Repair not Restore

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Last week, a group of graduate scholars and fellows from the Society for the Protection of Ancient Buildings (SPAB) held a meeting in Dublin to propose the establishment of an Irish branch of the organisation. SPAB was founded in England in 1877 by two idealists, the designer and writer William Morris and the architect Philip Webb. They, and other members of their circle, were concerned about what they, often correctly, saw as ill-conceived and over-zealous ‘restoration’ of old buildings, the effect of which was to obliterate much evidence of a property’s cumulative history. This is a situation that has pertained here too, and on occasion continues to do so: for example, a particular moment in a house’s evolution can be selected and anything not relevant to that moment is scrupulously removed. Not only does this have the effect of air-brushing the background, but it often leads to speculative adjustment, to a recreation of what those responsible for the restoration believe would be correct. This is what Morris deemed ‘forgery’, and what he and Webb witnessed happening to buildings across England, especially old churches and cathedrals, and the same ill-advised approach was often adopted here (viz. what happened to both Christchurch and St Patrick’s Cathedrals in the 19th century). Repair not Restore is the motto of SPAB.

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Here is the most significant, and most often quoted, section of the manifesto written by William Morris in 1877 to define the purpose and ideology of SPAB: ‘It is for all these buildings, therefore, of all times and styles, that we plead, and call upon those who have to deal with them, to put Protection in the place of Restoration, to stave off decay by daily care, to prop a perilous wall or mend a leaky roof by such means as are obviously meant for support or covering, and show no pretence of other art, and otherwise to resist all tampering with either the fabric or ornament of the building as it stands; if it has become inconvenient for its present use, to raise another building rather than alter or enlarge the old one; in fine to treat our ancient buildings as monuments of a bygone art, created by bygone manners, that modern art cannot meddle with without destroying. Thus, and thus only, shall we escape the reproach of our learning being turned into a snare to us; thus, and thus only can we protect our ancient buildings, and hand them down instructive and venerable to those that come after us.’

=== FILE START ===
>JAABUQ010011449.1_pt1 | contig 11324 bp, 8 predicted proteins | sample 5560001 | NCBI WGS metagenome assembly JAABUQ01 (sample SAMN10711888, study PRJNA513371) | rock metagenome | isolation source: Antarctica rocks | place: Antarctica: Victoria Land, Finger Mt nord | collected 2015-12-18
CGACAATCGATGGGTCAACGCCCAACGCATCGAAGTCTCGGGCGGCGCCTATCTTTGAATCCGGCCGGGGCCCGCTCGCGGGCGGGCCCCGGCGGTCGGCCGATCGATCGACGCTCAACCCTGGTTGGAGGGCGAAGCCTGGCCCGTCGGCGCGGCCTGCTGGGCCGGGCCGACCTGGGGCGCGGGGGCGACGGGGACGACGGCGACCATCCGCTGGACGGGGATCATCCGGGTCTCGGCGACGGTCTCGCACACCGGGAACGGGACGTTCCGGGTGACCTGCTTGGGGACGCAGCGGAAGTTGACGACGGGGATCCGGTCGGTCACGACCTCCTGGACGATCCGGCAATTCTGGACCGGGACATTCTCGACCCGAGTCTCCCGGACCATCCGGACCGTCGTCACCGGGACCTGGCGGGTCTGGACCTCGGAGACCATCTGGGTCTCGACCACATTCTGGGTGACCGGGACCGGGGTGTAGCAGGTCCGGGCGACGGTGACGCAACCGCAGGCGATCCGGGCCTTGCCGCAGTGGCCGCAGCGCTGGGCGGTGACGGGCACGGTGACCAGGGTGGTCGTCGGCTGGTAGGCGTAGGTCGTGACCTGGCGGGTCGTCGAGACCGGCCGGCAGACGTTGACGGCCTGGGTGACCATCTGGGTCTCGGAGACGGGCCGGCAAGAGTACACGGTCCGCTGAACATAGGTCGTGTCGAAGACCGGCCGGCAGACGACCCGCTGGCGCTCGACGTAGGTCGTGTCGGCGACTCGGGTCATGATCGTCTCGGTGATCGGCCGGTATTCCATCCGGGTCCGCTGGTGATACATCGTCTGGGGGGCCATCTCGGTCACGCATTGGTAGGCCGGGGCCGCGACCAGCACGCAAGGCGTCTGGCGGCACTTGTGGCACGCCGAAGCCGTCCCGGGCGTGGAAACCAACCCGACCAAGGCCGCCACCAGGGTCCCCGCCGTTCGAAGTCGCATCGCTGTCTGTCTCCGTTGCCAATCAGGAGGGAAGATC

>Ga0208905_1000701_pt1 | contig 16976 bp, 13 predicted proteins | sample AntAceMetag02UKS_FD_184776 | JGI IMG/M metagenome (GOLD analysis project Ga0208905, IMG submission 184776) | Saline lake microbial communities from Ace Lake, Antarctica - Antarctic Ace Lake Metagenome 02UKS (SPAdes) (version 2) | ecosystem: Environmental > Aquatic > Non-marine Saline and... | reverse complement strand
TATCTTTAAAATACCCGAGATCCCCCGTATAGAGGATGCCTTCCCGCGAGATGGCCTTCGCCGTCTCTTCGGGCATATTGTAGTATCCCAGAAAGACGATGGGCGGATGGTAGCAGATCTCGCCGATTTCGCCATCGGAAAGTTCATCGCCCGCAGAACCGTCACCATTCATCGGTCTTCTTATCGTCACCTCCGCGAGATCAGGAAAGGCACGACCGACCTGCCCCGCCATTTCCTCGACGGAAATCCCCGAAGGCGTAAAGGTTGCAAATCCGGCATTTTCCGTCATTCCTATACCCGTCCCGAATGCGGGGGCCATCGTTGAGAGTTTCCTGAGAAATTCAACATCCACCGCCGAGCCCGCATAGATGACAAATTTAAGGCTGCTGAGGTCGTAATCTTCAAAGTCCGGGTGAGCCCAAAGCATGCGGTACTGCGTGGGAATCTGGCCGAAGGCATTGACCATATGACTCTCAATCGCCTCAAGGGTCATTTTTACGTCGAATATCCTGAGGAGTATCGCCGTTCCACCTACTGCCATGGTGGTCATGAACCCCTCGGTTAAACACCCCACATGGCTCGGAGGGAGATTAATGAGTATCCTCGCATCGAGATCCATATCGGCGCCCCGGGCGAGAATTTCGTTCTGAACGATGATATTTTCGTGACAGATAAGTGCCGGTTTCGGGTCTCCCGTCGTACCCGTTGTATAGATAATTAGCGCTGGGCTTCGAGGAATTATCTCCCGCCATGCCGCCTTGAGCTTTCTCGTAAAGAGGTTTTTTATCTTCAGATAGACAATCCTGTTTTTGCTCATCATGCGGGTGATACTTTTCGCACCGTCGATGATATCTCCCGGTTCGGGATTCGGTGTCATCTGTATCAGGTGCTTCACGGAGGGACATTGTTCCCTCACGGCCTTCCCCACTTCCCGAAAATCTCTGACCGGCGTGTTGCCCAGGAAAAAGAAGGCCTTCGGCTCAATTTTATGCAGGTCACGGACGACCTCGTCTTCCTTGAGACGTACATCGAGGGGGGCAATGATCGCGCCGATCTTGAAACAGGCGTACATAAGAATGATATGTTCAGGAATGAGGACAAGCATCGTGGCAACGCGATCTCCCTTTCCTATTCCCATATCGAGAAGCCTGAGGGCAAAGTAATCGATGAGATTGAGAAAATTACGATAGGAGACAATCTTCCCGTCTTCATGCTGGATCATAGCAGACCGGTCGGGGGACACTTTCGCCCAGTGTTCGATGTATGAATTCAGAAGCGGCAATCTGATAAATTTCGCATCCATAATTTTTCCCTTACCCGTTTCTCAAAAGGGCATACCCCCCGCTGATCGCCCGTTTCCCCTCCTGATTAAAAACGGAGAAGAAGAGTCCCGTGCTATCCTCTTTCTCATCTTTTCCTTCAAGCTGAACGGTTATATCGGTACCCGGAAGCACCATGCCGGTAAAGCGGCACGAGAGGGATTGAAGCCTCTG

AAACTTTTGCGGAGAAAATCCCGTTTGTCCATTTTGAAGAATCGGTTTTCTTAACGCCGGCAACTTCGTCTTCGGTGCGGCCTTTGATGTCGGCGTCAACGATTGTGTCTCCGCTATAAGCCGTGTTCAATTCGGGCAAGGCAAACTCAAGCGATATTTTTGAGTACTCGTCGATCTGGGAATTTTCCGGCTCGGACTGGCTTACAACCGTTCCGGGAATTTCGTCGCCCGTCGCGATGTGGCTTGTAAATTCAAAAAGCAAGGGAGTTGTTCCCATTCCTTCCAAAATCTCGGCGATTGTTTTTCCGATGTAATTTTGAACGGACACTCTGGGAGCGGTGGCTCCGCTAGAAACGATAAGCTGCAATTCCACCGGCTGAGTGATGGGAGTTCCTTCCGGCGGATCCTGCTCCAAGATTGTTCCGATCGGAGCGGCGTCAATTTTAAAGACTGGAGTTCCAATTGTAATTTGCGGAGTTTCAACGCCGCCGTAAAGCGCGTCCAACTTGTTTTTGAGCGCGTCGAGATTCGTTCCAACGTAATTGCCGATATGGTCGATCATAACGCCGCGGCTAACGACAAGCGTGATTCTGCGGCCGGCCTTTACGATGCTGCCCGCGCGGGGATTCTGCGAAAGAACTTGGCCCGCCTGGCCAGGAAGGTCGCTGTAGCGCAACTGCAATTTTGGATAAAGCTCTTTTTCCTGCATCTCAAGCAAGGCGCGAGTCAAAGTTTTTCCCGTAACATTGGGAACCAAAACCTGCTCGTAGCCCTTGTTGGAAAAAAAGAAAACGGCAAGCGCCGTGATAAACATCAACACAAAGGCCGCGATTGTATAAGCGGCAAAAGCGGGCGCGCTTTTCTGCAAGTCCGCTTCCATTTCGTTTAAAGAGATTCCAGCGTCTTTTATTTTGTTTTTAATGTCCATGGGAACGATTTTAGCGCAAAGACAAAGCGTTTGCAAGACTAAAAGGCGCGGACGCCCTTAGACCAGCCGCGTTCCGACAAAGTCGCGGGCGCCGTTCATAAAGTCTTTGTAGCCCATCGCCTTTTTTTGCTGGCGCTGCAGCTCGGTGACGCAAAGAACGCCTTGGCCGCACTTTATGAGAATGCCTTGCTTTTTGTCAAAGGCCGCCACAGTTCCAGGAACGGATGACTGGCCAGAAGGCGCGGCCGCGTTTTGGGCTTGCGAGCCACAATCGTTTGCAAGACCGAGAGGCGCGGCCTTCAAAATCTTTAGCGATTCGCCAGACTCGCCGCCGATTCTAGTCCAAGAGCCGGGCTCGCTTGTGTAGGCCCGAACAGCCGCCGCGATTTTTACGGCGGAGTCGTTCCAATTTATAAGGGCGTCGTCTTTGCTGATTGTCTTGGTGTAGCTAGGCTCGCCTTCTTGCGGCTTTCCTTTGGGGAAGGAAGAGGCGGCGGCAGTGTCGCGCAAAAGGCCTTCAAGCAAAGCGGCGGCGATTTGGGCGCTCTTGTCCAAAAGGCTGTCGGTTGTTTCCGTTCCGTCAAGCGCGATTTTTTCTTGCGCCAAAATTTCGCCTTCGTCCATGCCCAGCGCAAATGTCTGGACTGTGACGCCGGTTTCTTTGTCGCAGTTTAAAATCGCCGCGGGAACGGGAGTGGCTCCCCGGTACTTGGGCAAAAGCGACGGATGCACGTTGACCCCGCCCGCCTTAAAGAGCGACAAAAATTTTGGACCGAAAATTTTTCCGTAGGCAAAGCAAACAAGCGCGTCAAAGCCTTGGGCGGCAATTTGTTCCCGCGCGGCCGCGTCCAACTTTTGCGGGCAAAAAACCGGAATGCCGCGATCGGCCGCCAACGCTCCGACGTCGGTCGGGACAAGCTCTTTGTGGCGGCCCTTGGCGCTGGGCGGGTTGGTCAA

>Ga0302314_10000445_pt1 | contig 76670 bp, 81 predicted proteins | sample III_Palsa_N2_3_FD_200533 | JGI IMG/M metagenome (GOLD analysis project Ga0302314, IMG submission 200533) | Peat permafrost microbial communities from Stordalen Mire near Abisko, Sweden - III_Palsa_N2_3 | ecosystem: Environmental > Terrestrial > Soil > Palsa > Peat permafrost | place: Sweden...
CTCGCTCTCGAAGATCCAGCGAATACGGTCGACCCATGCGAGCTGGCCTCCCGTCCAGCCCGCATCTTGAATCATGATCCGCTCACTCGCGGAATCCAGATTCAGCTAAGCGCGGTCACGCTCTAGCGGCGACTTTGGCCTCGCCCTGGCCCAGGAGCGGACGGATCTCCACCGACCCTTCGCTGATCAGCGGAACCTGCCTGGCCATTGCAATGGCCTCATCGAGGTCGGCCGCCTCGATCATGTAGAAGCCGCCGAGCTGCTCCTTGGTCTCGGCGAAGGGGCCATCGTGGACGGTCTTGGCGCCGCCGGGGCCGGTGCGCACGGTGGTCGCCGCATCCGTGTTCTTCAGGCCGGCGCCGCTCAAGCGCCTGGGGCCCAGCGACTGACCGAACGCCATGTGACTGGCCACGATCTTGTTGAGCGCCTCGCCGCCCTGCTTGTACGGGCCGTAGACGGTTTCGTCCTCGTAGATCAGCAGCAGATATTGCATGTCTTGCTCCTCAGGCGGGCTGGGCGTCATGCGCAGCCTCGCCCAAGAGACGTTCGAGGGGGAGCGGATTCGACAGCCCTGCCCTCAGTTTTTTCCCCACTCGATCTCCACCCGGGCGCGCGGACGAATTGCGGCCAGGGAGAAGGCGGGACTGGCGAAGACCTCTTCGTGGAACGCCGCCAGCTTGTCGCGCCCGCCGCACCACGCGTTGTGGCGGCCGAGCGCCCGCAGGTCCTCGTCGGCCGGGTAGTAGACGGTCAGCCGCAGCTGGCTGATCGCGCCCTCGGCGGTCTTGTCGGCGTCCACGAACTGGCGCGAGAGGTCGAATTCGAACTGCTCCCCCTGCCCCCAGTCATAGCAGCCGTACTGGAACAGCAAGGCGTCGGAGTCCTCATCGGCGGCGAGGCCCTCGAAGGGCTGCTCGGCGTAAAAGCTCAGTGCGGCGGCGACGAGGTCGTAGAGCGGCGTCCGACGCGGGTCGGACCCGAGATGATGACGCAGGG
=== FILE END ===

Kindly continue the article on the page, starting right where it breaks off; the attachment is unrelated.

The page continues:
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There are many merits to the creation of an Irish branch of SPAB, not least the opportunity thus provided to draw on its experience, and the skills of both members and graduates from various programmes run by the organisation. We need more skilled conservators across a range of disciplines, and the training courses run by SPAB are unquestionably of high quality. On the other hand, much of what SPAB does in England is already being done here by a number of existing bodies, and there is the risk of already-scarce resources being further diluted by the entry of another player into the field. Multiplication ought not to lead to duplication. Anyone who attended last week’s inaugural meeting could not fail to be impressed by the ardor and commitment of those who had called it. One of the best features of SPAB is the manner in which it puts ideology into practice, through the organising of various events during which members put their talents to use. Today’s photographs show the kind of property where the intervention of SPAB could make a real difference. The pictures are of a collection of buildings in the yards behind an old house in County Wexford. Various structures have undergone alterations and modifications over time, presumably as their purpose, and the needs of earlier owners, has required. Now they have a special patina that only long and diverse history can convey. Repair not Restore would see these buildings retain that patina, while being given the chance to have a viable future. If SPAB in Ireland can do that here, and in many other places around the country, then its establishment will be of inestimable value to us all.